This article will describe the procedures used to validate and characterize the combined hardware and software DAQ system of the KATRIN experiment. The Mk4 DAQ Electronics is the latest version in a series of field programmable gate array (FPGA)-based electronics developed at the Karlsruhe Institute of Technology’s Institute of Data Processing and Electronics (IPE). This system will serve as the primary detector readout in the KATRIN experiment. The KATRIN data acquisition software is a MacOS X application called ORCA (Object-oriented Real-time Control and Acquisition), which includes a powerful scripting language called ORCAScript. This article will also describe how ORCAScript is used in the validation and characterization tests of the Mk4 DAQ electronics system. © 2010 IEEE.
Chilingaryan S., Beglarian A., Kopmann A., Vocking S.
in Journal of Physics: Conference Series, 219 (2010), 042034. DOI:10.1088/1742-6596/219/4/042034
During operation of high energy physics experiments a big amount of slow control data is recorded. It is necessary to examine all collected data checking the integrity and validity of measurements. With growing maturity of AJAX technologies it becomes possible to construct sophisticated interfaces using web technologies only. Our solution for handling time series, generally slow control data, has a modular architecture: backend system for data analysis and preparation, a web service interface for data access and a fast AJAX web display. In order to provide fast interactive access the time series are aggregated over time slices of few predefined lengths. The aggregated values are stored in the temporary caching database and, then, are used to create generalizing data plots. These plots may include indication of data quality and are generated within few hundreds of milliseconds even if very high data rates are involved. The extensible export subsystem provides data in multiple formats including CSV, Excel, ROOT, and TDMS. The search engine can be used to find periods of time where indications of selected sensors are falling into the specified ranges. Utilization of the caching database allows performing most of such lookups within a second. Based on this functionality a web interface facilitating fast (Google-maps style) navigation through the data has been implemented. The solution is at the moment used by several slow control systems at Test Facility for Fusion Magnets (TOSKA) and Karlsruhe Tritium Neutrino (KATRIN). © 2010 IOP Publishing Ltd.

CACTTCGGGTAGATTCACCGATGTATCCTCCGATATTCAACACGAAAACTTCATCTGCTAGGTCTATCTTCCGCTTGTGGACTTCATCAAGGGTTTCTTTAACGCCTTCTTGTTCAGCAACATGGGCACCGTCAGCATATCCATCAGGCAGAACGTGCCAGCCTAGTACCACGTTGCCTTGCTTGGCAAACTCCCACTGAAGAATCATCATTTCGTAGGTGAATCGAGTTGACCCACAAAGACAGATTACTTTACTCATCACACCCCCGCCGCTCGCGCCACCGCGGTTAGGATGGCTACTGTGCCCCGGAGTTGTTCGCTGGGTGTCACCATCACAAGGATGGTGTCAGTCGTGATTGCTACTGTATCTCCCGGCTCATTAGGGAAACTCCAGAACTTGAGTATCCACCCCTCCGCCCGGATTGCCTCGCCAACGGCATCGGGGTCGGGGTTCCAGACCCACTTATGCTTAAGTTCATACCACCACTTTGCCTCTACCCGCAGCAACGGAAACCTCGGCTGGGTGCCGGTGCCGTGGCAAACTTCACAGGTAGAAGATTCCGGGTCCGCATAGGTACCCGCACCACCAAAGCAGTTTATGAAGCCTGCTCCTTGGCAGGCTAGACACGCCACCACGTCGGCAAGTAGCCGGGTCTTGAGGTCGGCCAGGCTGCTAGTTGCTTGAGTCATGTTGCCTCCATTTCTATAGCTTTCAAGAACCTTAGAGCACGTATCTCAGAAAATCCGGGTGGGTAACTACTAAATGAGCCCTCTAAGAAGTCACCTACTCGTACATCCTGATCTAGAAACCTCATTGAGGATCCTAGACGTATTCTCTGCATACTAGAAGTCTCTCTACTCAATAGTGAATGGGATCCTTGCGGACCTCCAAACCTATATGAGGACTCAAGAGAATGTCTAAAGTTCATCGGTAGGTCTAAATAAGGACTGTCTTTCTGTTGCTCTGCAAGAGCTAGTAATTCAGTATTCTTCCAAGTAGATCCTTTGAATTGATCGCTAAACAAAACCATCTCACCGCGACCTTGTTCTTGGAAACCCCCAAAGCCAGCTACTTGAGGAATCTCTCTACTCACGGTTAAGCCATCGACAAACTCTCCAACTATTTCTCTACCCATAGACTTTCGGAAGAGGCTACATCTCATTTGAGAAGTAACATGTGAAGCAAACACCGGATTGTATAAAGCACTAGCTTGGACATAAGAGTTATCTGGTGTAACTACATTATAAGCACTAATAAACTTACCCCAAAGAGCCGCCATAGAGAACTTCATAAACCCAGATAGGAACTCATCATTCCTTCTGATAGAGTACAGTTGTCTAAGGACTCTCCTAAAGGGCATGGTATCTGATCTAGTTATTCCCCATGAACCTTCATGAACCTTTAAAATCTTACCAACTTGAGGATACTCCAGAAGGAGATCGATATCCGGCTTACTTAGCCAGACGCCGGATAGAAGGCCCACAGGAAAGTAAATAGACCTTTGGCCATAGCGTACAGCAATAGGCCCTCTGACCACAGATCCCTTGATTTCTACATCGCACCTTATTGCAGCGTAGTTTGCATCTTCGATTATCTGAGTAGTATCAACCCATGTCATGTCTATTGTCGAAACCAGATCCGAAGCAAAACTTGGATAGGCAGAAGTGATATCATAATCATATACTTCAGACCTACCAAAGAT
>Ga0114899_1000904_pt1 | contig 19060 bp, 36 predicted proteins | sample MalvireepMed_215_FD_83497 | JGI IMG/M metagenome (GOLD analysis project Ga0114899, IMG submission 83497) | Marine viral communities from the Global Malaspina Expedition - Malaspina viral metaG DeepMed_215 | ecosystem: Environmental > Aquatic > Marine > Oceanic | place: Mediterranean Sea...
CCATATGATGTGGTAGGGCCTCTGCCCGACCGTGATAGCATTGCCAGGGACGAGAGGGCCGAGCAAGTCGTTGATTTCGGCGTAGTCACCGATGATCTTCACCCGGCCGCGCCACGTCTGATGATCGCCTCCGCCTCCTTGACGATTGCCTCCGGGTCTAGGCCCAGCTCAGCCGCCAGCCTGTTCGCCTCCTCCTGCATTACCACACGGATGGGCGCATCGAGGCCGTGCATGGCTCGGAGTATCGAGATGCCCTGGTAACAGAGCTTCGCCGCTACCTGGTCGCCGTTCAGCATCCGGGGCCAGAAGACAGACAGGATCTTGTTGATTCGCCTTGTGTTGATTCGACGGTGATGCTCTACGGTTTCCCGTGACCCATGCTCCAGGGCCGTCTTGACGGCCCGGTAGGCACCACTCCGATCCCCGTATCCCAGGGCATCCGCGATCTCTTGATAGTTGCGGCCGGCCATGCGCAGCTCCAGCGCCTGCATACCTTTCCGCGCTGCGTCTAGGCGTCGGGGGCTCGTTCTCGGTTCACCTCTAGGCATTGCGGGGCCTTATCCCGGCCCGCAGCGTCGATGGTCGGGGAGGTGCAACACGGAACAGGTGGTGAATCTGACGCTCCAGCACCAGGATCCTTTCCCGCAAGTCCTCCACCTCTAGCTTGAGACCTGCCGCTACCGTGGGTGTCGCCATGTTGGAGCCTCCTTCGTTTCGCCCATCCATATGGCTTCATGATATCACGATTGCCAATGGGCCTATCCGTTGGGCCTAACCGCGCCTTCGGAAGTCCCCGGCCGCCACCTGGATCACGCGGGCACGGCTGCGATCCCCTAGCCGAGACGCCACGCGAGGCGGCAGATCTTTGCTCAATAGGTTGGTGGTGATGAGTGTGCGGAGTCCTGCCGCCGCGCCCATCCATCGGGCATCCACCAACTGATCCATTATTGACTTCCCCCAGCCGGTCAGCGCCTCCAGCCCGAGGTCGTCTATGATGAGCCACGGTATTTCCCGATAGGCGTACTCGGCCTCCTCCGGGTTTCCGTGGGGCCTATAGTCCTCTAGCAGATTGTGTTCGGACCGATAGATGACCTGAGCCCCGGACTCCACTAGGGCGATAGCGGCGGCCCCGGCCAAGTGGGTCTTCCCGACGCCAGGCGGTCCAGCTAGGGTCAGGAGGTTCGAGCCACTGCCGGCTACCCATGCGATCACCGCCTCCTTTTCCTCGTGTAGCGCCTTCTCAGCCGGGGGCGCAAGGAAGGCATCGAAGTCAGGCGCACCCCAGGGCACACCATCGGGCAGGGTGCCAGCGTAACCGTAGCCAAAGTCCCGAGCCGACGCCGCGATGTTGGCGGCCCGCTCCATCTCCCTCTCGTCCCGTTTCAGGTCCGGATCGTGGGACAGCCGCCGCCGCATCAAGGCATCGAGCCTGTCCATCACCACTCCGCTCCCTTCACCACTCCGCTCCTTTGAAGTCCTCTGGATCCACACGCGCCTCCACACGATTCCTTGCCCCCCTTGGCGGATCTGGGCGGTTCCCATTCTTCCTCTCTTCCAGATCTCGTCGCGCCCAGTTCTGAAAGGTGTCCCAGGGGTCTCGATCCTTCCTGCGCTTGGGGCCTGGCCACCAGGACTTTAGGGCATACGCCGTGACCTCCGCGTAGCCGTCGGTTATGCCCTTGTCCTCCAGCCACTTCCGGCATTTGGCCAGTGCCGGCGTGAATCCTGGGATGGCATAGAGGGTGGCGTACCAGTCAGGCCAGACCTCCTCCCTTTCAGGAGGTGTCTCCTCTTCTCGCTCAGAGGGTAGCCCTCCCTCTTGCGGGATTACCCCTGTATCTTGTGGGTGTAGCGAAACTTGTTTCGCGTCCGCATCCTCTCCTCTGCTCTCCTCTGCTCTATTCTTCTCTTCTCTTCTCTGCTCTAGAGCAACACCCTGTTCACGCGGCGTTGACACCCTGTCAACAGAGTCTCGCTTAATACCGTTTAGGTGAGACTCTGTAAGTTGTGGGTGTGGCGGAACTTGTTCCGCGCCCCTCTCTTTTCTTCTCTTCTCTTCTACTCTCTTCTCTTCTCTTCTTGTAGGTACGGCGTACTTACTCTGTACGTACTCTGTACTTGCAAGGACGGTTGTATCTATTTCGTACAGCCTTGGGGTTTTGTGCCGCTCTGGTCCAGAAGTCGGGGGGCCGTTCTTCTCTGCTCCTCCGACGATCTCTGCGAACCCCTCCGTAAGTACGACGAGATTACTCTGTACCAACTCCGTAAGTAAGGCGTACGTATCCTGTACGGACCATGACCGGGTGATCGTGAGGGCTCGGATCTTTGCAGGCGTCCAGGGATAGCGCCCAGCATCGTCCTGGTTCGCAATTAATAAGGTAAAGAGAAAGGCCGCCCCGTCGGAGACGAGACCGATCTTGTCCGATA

in Lecture Notes in Computer Science (including subseries Lecture Notes in Artificial Intelligence and Lecture Notes in Bioinformatics), 5667 LNCS (2009) 21-34. DOI:10.1007/978-3-642-04205-8_4
The XML technologies have brought a lot of new ideas and abilities in the field of information management systems. Nowadays, XML is used almost everywhere: from small configuration files to multi-gigabyte archives of measurements. Many network services are using XML as transport protocol. XML based applications are utilizing multiple XML technologies to simplify software development: DOM is used to create and navigate XML documents, XSD schema is used to check consistency and validity, XSL simplifies transformation between different formats, XML Encryption and Signature establishes secure and trustworthy way of information exchange and storage. These technologies are provided by multiple commercial and open source libraries which are significantly varied in features and performance. Moreover, some libraries are optimized to certain tasks and, therefore, the actual library performance could significantly vary depending on the type of data processed. XMLBench project was started to provide comprehensive comparison of available XML toolkits in their functionality and ability to sustain required performance. The main target was fast C and C++ libraries able to work on multiple platforms. The applied tests compare different aspects of XML processing and are run on few auto-generated data sets emulating library usage for different tasks. The details of test setup and achieved results will be presented. © 2009 Springer Berlin Heidelberg.